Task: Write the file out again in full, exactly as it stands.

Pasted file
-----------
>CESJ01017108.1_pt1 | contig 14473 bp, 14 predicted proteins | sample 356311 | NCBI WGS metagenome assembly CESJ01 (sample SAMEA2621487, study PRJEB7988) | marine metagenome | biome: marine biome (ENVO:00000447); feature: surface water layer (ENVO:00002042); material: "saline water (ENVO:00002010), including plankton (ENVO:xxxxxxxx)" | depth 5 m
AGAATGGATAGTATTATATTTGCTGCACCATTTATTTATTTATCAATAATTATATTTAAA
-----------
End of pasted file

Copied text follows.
>CESJ01017108.1_pt1 | contig 14473 bp, 14 predicted proteins | sample 356311 | NCBI WGS metagenome assembly CESJ01 (sample SAMEA2621487, study PRJEB7988) | marine metagenome | biome: marine biome (ENVO:00000447); feature: surface water layer (ENVO:00002042); material: "saline water (ENVO:00002010), including plankton (ENVO:xxxxxxxx)" | depth 5 m
AGAATGGATAGTATTATATTTGCTGCACCATTTATTTATTTATCAATAATTATATTTAAA